Applying the same approach to the y-axis we see that the maximum value is around 34 and the average is around 11 yielding a difference of 23 (34 -11). We need the y-axis to start at 23 units less than the average which would be -12 (11 – 23).

Here’s what the chart looks like with these hard-coded axes.

If we ditch the zero lines we’ll get a pretty good taste of what the final version will look like.

So, this works… in this *one* case. But what happens if we apply different filters?

We need to come up with a way to dynamically adjust the axes and we can in fact do this by adding hidden reference lines that are driven by level-of-detail calculations.

## Adding Reference Lines

We need to come up with a way to calculate what the floor value should be for the x-axis and the y-axis. The pseudocode for this is:

Figure out what the maximum value is and subtract the average line value, then, starting from the average line, subtract the difference we just computed.

Applying a little math, we end up with this:

-(Max Value) + (2*Average Value)

Let’s see if that passes the “smell” test for the y-axis.

-34 + (2*11) = -12

Now we need to translate this into a Tableau calculation. Here’s the calculation to figure out the y-axis reference line.

And here’s the same thing for the x-axis:

Now we need to add both calculations onto Detail and then add reference lines as shown below.

Here’s what the resulting chart looks like with the zero lines and reference lines showing.

## Hiding the lines, ditching the tick marks, and changing the axes labels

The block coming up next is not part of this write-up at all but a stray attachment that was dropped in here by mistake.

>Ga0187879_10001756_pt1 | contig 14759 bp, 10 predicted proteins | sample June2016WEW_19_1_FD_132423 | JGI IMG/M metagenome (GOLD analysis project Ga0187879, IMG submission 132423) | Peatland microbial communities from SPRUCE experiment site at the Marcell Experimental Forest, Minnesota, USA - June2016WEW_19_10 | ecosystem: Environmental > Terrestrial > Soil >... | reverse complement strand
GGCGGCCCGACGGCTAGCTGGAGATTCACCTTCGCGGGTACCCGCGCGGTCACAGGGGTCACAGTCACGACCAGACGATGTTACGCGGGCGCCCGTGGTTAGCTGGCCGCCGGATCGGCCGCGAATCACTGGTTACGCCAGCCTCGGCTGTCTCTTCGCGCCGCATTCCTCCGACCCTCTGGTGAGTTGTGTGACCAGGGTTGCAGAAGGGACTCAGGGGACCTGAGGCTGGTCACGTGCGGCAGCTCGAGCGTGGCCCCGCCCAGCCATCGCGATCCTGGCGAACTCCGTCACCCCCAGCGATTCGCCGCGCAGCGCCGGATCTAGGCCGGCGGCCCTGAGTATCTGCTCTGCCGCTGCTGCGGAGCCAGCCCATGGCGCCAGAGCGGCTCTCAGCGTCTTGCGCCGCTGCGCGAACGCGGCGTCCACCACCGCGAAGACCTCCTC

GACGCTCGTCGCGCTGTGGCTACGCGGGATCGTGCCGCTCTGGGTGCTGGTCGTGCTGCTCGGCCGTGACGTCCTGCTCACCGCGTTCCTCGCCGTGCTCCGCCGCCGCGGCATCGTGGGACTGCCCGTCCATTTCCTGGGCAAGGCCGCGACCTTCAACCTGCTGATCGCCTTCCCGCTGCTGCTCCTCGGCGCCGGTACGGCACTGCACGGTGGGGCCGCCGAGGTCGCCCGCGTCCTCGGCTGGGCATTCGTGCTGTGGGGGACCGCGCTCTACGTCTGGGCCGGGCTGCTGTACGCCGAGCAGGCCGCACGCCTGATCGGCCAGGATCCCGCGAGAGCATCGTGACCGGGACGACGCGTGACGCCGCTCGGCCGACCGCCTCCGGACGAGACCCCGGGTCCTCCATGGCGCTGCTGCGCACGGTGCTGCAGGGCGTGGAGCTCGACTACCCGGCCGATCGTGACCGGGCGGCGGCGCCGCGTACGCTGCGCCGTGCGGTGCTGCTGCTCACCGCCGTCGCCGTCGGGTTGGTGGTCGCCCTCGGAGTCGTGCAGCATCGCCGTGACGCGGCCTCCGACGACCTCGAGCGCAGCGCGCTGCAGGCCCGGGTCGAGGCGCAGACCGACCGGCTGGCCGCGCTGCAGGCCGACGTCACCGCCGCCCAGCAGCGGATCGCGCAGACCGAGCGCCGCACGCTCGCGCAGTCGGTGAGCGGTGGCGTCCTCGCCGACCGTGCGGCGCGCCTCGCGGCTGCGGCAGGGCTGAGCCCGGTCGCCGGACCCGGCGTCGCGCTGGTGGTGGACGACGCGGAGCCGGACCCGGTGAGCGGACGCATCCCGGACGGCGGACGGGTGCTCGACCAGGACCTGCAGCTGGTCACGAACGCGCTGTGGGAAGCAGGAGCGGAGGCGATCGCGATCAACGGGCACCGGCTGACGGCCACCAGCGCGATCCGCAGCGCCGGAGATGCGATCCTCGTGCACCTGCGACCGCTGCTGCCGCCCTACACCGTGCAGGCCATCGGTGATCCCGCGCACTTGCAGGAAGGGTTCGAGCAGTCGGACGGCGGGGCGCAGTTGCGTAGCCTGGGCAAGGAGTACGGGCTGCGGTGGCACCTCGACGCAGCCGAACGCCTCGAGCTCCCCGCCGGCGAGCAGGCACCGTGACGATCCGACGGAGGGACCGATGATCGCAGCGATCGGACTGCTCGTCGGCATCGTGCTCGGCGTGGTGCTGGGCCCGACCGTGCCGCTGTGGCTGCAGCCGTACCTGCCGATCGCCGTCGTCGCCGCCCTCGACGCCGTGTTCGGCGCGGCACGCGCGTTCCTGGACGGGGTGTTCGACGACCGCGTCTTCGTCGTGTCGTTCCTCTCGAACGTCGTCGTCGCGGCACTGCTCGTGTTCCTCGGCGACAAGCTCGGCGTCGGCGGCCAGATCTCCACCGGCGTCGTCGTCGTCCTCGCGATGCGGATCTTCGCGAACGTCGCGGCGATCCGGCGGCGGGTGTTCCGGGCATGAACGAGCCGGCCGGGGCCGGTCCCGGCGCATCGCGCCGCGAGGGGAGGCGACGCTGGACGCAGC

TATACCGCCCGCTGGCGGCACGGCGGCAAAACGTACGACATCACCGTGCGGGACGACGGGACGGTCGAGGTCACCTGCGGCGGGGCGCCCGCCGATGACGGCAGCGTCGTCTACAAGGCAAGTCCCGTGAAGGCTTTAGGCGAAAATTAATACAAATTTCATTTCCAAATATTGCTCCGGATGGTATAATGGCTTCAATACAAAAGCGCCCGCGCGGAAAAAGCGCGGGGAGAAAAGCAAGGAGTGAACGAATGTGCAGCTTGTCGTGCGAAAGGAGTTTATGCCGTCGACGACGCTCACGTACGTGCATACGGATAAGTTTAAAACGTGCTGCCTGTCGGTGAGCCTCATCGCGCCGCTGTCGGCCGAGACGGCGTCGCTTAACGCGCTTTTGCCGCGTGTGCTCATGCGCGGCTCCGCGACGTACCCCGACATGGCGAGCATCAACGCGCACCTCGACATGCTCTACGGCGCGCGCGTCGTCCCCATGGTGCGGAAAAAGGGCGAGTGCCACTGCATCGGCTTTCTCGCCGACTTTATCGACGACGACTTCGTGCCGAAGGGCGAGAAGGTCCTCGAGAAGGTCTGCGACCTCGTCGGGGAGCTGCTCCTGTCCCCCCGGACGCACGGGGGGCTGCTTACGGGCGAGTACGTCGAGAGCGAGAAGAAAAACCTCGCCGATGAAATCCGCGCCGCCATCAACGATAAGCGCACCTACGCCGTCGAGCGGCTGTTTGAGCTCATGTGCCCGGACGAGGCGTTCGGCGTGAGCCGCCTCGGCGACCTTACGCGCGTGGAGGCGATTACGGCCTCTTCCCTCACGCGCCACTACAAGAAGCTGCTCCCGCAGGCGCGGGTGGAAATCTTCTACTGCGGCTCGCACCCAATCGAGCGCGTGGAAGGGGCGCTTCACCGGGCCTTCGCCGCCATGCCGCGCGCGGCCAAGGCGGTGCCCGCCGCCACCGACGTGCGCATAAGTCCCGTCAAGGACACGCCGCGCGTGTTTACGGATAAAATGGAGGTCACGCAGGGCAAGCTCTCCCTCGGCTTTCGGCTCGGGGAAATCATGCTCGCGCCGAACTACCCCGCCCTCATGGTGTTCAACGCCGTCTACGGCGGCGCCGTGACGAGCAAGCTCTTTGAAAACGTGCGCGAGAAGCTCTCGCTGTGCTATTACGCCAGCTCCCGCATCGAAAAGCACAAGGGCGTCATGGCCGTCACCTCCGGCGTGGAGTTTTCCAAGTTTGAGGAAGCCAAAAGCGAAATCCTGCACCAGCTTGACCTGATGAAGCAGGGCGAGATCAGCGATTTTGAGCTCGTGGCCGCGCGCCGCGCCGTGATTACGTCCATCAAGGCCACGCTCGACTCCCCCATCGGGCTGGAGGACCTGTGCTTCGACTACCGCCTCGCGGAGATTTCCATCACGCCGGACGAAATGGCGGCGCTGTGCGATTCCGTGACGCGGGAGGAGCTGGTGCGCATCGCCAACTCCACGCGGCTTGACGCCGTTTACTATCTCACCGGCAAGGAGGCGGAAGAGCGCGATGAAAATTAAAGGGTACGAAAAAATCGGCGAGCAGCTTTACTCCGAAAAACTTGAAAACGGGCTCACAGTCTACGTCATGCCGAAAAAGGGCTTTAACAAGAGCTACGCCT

Now all we need to do is attend to some cosmetics; specifically, we need to format the reference lines so there are no visible lines and no labels, as shown in Figure 10.

Then we need to edit the axes labels and hide the tick marks as shown in Figure 11.

This will yield the auto-adjusting, balanced quadrant chart we see in Figure 12.

## Other Considerations

What happens if instead of the values spreading out in the upper right we get values that spread out in the bottom left? In this case we would need to create a second set of hidden reference lines that force Tableau to draw axes that extend further up and to the right.

Also note that since we are using FIXED in our level-of-detail calculations we need to make sure any filters have been added to context so Tableau processes these first before performing the level-of-detail calculations.

Could I have used a table calculation instead of an LoD calc? I first tried a table calculation and ran into troubles with trying to specify an average for one aspect of the calculation and a maximum for another aspect using the reference line dialog box. I may have given up too early but got tired of fighting to make it work.

## Give it a try

Here’s a dashboard that allows you to compare a traditional scatterplot with reference lines with the auto-adjusting balanced quadrant chart. Feel free to download and explore.